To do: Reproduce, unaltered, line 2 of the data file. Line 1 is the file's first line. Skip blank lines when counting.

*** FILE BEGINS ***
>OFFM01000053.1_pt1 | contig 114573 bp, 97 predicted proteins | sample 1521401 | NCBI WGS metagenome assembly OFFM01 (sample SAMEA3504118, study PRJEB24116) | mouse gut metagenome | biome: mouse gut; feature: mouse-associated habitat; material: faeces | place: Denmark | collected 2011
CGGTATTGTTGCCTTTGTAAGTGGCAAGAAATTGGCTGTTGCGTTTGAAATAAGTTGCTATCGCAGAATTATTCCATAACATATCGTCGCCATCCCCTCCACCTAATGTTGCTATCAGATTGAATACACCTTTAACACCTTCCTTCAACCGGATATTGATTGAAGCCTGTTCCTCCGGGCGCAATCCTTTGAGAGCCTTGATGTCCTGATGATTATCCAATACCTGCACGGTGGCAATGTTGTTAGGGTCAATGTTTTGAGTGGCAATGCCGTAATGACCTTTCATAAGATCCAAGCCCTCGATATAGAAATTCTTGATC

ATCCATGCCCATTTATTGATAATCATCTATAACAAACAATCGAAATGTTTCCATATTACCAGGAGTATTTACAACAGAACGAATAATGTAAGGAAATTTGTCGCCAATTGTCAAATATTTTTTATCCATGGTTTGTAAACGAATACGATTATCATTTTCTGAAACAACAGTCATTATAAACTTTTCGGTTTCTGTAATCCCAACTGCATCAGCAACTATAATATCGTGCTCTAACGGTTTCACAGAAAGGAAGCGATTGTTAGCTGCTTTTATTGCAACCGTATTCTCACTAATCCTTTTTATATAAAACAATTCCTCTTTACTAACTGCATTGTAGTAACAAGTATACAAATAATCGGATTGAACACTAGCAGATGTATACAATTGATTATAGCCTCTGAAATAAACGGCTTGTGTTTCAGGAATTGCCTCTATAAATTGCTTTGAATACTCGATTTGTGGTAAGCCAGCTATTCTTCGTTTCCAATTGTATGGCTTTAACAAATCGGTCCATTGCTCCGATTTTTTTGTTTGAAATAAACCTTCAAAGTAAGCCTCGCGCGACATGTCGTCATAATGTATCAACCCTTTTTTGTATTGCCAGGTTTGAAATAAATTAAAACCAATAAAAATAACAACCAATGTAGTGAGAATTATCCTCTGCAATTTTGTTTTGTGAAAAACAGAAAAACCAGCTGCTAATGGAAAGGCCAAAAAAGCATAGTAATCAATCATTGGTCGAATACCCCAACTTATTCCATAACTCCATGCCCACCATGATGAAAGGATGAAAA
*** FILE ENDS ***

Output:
CGGTATTGTTGCCTTTGTAAGTGGCAAGAAATTGGCTGTTGCGTTTGAAATAAGTTGCTATCGCAGAATTATTCCATAACATATCGTCGCCATCCCCTCCACCTAATGTTGCTATCAGATTGAATACACCTTTAACACCTTCCTTCAACCGGATATTGATTGAAGCCTGTTCCTCCGGGCGCAATCCTTTGAGAGCCTTGATGTCCTGATGATTATCCAATACCTGCACGGTGGCAATGTTGTTAGGGTCAATGTTTTGAGTGGCAATGCCGTAATGACCTTTCATAAGATCCAAGCCCTCGATATAGAAATTCTTGATC